It is a very serious threat to Turkey, which will find itself in a nightmare if another Kurdish quasi-country appears on its border. In the meanwhile, there are Kurdish PKK fighters operating against Turkey from inside Syria. The example of the Iraqi Kurdistan where PKK camps are located confirms that after withdrawal of Syrian troops from the Turkish-Syrian border, PKK fighters will get an opportunity to easily penetrate into the territory of Turkey from Syria and double the capacity of PKK in the fight against Turks. PKK had camps in Syria yet before that, but starting 90s president of Syria closed his country for the Kurdish fighters thanks to cooperation of the Turkish AKP and Assad's Baas Party. Now, due to the tough stance of Ankara, Assad has again given the go-ahead for the PKK's fight against Turkey from inside Syria. Thus, it was a very rash decision from the Turkish government to oppose Assad. I am disposed to think that Ankara's policy towards Syria is "adventurous". That policy is not based on the current geopolitical and political situation. Consequently, Ankara's attempt to gain weight in the region is adventurous. This has not only intensified the Kurdish factor, but also began to arouse discontent of the West and the USA, as well as Saudi Arabia, Qatar and other Arab states. All these actors believe that it does not behoove Turkey to play too big role in the developments in the Arab world.
Can Turkey come out of the deadlock it has put itself in by starting the military expansion of the north-western Syria?
That issue has been discussed in Turkey for long. There were suggestions to create a buffer zone on the border with Syria, or humanitarian corridors in the territory of Syria. In both cases, they were suggesting to use the Turkish army in the territory of Syria against the government troops. However, over the last few months, Turkey has been displaying rather a restrained policy in the given issue due to the discontent of the USA and Arab states at Ankara's agility. In addition, there are forces opposing Turkey's military intervention in Syria also inside Turkey e.g. Turkish Armed Forces General Staff. But situation is changing very rapidly and the position of Turkey as well. Now, that country bursts to Syria under pretext of neutralizing Syrian chemical weapons. So far, one cannot fully rule out Turkey's attempts to take preventive measures against Syria under pretence of striking the PKK camps in the territory of Syria. Thus, Turkey has at least two pretexts for military intervention in Syria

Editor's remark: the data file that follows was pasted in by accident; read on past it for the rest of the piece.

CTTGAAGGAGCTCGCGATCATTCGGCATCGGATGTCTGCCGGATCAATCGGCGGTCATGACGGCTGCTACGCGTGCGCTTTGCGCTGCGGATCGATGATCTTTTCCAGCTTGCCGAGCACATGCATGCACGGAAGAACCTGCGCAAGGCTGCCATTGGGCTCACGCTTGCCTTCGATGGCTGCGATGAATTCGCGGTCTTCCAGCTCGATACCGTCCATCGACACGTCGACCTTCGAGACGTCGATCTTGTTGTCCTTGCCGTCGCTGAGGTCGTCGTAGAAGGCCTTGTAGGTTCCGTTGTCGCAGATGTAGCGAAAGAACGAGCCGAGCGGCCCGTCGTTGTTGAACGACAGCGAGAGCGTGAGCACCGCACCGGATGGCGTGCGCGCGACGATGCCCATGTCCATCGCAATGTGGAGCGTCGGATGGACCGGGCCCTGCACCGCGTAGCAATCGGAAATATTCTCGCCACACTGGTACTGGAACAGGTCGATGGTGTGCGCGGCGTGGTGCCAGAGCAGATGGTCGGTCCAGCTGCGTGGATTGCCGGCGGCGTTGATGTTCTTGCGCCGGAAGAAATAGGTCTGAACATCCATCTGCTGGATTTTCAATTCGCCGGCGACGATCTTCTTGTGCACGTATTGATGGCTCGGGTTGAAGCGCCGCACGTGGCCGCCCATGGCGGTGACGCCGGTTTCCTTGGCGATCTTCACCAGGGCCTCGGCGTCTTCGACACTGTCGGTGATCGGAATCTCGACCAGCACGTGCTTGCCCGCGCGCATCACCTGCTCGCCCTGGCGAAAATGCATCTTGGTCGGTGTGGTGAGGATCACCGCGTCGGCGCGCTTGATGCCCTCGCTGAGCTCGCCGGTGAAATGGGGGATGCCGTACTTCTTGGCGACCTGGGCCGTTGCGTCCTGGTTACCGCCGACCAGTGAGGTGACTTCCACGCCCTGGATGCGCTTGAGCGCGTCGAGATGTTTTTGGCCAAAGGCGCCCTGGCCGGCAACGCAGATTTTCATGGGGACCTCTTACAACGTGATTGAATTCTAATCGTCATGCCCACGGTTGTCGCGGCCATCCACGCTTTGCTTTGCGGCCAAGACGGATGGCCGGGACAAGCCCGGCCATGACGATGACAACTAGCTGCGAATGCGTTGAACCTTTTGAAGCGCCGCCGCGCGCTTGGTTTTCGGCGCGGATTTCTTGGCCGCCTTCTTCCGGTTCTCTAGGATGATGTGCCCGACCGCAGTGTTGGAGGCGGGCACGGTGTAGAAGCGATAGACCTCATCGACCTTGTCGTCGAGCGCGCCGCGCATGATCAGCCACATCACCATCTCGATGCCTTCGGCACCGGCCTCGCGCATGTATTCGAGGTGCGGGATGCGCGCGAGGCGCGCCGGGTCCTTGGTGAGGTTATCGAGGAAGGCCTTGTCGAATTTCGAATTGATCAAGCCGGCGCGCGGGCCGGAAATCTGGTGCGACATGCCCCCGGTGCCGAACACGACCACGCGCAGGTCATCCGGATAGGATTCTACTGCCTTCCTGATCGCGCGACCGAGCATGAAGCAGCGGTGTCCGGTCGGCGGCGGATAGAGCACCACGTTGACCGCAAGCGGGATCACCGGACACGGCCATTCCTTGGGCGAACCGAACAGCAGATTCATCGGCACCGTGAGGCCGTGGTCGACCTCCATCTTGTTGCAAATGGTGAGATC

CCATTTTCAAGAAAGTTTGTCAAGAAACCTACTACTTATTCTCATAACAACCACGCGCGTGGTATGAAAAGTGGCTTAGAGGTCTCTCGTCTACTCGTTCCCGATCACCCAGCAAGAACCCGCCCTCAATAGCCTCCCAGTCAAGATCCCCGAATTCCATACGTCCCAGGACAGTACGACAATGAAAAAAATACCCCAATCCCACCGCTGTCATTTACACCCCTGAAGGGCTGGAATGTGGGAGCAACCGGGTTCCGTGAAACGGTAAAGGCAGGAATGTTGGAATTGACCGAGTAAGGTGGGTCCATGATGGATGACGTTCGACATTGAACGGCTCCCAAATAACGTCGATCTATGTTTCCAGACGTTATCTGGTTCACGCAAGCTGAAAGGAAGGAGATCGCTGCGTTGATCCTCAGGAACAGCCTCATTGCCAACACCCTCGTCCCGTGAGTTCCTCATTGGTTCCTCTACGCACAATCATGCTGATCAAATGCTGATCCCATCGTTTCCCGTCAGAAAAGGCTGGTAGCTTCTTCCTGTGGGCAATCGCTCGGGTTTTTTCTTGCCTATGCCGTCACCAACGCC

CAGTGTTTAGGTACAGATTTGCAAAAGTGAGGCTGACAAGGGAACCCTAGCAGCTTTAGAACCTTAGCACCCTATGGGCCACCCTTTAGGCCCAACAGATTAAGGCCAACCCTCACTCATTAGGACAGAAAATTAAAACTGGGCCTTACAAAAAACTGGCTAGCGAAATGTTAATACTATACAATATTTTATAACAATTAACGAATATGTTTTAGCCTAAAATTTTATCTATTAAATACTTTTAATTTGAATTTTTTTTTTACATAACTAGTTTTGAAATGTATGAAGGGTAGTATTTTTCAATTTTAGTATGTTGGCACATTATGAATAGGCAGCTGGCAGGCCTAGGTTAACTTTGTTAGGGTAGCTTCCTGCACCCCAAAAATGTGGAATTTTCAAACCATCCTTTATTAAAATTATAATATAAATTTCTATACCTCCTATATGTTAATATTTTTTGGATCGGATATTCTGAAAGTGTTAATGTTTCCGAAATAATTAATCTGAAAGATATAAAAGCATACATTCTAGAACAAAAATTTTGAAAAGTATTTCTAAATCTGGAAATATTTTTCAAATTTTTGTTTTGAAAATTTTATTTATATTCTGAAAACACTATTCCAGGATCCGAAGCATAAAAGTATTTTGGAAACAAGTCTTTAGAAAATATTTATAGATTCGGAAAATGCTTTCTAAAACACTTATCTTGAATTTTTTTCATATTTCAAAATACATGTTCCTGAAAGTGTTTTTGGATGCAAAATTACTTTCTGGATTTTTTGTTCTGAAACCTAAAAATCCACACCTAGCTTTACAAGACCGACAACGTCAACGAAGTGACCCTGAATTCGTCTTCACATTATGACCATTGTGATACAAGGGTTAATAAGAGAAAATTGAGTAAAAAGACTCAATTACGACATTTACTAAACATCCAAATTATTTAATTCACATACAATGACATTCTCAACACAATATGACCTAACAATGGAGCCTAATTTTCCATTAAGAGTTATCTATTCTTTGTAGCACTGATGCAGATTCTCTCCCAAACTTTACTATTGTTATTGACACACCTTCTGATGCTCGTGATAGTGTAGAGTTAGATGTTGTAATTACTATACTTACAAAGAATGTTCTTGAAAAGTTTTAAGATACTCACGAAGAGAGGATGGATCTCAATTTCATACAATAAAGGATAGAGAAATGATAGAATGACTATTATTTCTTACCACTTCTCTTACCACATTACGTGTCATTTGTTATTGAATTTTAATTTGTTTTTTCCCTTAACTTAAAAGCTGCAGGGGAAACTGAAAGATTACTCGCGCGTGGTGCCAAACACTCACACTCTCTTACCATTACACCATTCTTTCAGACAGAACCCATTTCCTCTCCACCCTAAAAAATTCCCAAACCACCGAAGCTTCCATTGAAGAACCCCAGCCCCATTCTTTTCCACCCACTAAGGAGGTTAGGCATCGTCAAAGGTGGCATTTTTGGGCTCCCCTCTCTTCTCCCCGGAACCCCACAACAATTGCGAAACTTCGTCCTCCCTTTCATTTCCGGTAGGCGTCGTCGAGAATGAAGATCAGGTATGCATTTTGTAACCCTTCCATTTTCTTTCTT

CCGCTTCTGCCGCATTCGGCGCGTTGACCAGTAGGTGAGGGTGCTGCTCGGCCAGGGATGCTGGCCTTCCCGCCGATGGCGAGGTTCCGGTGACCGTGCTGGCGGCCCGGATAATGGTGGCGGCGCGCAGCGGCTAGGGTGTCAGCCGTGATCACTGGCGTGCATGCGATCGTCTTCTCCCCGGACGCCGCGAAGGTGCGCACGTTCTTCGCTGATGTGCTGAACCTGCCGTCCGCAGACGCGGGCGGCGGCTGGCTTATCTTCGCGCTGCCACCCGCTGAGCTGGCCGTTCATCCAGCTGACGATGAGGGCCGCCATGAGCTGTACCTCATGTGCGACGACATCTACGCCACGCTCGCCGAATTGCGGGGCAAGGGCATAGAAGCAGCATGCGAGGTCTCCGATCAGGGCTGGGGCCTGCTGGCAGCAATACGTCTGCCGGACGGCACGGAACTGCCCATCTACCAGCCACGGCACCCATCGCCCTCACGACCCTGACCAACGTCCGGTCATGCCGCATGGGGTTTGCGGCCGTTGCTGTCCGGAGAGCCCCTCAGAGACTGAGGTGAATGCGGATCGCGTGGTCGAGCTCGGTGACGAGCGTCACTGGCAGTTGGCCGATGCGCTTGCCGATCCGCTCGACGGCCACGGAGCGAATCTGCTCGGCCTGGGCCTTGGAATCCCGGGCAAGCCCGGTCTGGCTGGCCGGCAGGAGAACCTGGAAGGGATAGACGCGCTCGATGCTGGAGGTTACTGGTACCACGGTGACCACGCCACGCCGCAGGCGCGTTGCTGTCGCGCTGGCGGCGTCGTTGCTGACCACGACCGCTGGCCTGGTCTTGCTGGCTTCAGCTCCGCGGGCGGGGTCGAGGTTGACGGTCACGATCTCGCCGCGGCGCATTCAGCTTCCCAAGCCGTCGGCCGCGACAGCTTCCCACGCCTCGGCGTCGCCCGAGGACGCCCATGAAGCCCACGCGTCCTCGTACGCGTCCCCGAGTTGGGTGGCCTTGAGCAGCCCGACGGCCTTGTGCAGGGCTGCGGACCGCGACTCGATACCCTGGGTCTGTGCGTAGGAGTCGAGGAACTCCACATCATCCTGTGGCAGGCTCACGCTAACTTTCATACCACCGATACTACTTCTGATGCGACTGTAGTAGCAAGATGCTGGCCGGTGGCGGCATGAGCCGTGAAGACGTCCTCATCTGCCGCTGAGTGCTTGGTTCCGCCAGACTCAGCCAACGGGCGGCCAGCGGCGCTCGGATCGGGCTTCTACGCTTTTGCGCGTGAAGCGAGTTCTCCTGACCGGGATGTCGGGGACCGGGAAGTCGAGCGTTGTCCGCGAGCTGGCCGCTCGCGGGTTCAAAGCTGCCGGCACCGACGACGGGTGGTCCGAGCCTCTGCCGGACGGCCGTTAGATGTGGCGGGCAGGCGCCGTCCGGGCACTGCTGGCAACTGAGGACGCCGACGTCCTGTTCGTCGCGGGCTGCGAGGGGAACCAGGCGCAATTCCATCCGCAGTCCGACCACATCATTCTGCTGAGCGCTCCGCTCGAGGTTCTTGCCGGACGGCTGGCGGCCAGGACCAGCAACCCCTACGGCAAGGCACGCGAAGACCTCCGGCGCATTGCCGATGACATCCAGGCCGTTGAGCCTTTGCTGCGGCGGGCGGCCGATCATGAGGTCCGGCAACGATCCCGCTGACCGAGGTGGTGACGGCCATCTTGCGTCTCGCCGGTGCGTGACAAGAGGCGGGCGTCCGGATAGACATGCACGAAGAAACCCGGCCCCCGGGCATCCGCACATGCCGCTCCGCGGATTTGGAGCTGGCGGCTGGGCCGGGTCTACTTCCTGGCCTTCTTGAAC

Will Russia, China and Iran be consistent in defending Assad?
The role of Russia and China in all this is also significant. These countries are the key factor preventing military intervention in Syria in case of relevant voting at the UN Security Council. Obviously, the West and some Arab countries will receive no right to interfere with the situation in Syria on some pretext of other.
If the Syrian regime falls, Iran will find itself surrounded by unfriendly regimes. Can this mean an end to the rule of ayatollahs in Iran?
The U.S. contributes to exacerbating the situation in Syria mainly to overthrow the power of Ayatollahs. Therefore, I think, possible overthrow of Syria will greatly help isolating Iran. For that purpose, other tactical and strategic mechanisms will be used as well. The major goal of the current information war against Iran is to create relevant conditions for a change of power in Iran through weakening it. Washington will hardly dare to intervene in Iran unless there is a direct threat of accretion of nuclear weapons by Iran.
The key pretext for the American invasion of Iraq was also the search for a nuclear weapon. But they did not find anything, did they?
Iran is not Iraq and plays a tangible geopolitical role as a regional superpower. Tehran makes independent foreign political decisions, and the USA is not happy about that, indeed.